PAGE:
Transitional water ecosystems, like brackish coastal lagoons, provide important services but are subjected to several anthropogenic impacts that can initially lead to biodiversity modifications and then to critical alterations of ecosystem processes. Assessment and monitoring of the health status of these ecosystems is extremely important. This study reports the case study of “Capo Peloro” lakes (southern Italy), where ecotoxicological biomarkers in the key fish species Atherina boyeri have been used to reveal potential contamination in a transitional water ecosystem. The goal was to detect changes that occurred after the summer season, when the surrounding human population significantly increases, with the consequent enhancement of anthropic pressures. Lake Trasimeno, a reference protected site, was also selected. This study is the follow-up of a previous one carried out in the same environment reporting biomarkers employed on the copepod species Paracartia latisetosa, on which Atherina boyeri feeds. The main aim of the present study was to test the responses given by the same type of contamination in a planktivorous fish species, which occupies a higher trophic level. Several biochemical and genotoxic biomarkers were evaluated: Acetylcholinesterase (AChE), Benzo(a)pyrene-monooxygenase (BPMO), Polycyclic Aromatic Hydrocarbons (PAH) metabolites in bile, Erythrocytic Nuclear Abnormalities (ENA) assay. This study confirms the contamination already shown in P. latisetosa from pesticides and carbamates, and/or polycyclic and polyhalogenated aromatic hydrocarbons, heavy metals, surfactants in both “Capo Peloro” lakes. A higher concentration of contaminants was demonstrated in early autumn with respect to the summer season, due to enhanced anthropogenic activities around and on the lakes. This study highlights that, although “Capo Peloro” lakes and Lake Trasimeno are protected areas, they are affected by environmental degradation. This study also confirms the benefits gained with a biomarker approach in monitoring transitional water ecosystems.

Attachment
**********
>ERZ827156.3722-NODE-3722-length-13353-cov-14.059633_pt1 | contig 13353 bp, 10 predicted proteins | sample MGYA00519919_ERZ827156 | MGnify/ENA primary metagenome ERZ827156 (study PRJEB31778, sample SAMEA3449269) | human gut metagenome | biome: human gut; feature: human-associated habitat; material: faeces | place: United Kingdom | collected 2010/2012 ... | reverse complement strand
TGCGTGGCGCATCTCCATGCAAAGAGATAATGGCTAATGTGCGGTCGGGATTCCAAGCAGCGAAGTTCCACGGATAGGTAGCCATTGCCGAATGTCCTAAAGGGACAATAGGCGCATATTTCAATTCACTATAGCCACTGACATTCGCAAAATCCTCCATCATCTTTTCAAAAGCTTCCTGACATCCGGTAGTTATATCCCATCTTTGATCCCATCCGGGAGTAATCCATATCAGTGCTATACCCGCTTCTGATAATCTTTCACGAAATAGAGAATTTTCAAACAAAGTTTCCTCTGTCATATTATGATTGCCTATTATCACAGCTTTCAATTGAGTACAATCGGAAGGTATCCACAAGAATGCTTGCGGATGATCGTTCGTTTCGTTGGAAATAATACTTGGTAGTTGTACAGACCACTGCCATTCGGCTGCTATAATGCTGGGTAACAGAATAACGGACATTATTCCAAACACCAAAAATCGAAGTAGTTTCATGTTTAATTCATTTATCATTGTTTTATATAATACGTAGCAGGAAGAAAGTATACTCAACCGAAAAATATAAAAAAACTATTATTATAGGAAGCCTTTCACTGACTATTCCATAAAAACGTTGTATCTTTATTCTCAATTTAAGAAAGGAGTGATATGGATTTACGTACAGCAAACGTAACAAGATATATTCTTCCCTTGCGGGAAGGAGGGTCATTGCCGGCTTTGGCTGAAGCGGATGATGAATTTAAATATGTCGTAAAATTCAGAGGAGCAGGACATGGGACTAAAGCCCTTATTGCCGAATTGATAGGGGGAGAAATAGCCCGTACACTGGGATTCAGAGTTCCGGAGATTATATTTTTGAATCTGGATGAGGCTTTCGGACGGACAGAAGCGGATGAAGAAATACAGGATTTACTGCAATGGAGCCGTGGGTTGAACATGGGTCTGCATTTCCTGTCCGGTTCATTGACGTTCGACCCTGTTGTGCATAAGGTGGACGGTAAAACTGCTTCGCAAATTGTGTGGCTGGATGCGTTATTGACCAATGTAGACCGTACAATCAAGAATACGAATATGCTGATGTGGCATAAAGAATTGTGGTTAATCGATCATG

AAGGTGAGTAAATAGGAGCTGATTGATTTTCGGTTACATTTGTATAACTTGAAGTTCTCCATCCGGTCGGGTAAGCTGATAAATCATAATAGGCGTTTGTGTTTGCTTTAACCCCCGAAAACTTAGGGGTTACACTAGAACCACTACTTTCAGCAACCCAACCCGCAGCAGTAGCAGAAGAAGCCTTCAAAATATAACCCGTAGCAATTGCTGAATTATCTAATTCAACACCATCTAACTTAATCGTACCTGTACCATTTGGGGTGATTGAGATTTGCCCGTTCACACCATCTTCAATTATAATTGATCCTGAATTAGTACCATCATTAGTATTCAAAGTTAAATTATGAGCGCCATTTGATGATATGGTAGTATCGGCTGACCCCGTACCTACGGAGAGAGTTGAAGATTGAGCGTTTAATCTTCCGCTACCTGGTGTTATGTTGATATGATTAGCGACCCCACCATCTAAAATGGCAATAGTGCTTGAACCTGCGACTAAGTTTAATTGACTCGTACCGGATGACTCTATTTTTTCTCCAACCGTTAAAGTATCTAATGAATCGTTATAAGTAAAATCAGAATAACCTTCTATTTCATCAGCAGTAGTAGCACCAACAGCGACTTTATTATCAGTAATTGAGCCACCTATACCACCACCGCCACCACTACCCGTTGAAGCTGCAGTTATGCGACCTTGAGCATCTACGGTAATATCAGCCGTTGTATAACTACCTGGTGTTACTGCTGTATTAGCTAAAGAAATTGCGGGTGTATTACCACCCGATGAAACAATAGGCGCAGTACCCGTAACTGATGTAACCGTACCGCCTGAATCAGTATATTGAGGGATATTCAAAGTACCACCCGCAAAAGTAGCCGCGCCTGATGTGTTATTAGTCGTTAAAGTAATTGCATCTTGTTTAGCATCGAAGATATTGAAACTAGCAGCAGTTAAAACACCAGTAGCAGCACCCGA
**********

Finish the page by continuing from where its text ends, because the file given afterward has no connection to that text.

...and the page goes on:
Biochemical and genotoxic biomarkers in Atherina boyeri to evaluate the status of aquatic ecosystems

Rodríguez, Lina P.
Secondo
;
Granata, Antonia;Zagami, Giacomo;Pansera, Marco;Minutoli, Roberta
Ultimo
2019

Abstract

Transitional water ecosystems, like brackish coastal lagoons, provide important services but are subjected to several anthropogenic impacts that can initially lead to biodiversity modifications and then to critical alterations of ecosystem processes. Assessment and monitoring of the health status of these ecosystems is extremely important. This study reports the case study of “Capo Peloro” lakes (southern Italy), where ecotoxicological biomarkers in the key fish species Atherina boyeri have been used to reveal potential contamination in a transitional water ecosystem. The goal was to detect changes that occurred after the summer season, when the surrounding human population significantly increases, with the consequent enhancement of anthropic pressures. Lake Trasimeno, a reference protected site, was also selected. This study is the follow-up of a previous one carried out in the same environment reporting biomarkers employed on the copepod species Paracartia latisetosa, on which Atherina boyeri feeds. The main aim of the present study was to test the responses given by the same type of contamination in a planktivorous fish species, which occupies a higher trophic level. Several biochemical and genotoxic biomarkers were evaluated: Acetylcholinesterase (AChE), Benzo(a)pyrene-monooxygenase (BPMO), Polycyclic Aromatic Hydrocarbons (PAH) metabolites in bile, Erythrocytic Nuclear Abnormalities (ENA) assay. This study confirms the contamination already shown in P. latisetosa from pesticides and carbamates, and/or polycyclic and polyhalogenated aromatic hydrocarbons, heavy metals, surfactants in both “Capo Peloro” lakes. A higher concentration of contaminants was demonstrated in early autumn with respect to the summer season, due to enhanced anthropogenic activities around and on the lakes. This study highlights that, although “Capo Peloro” lakes and Lake Trasimeno are protected areas, they are affected by environmental degradation. This study also confirms the benefits gained with a biomarker approach in monitoring transitional water ecosystems.
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Utilizza questo identificativo per citare o creare un link a questo documento: https://hdl.handle.net/11570/3140756
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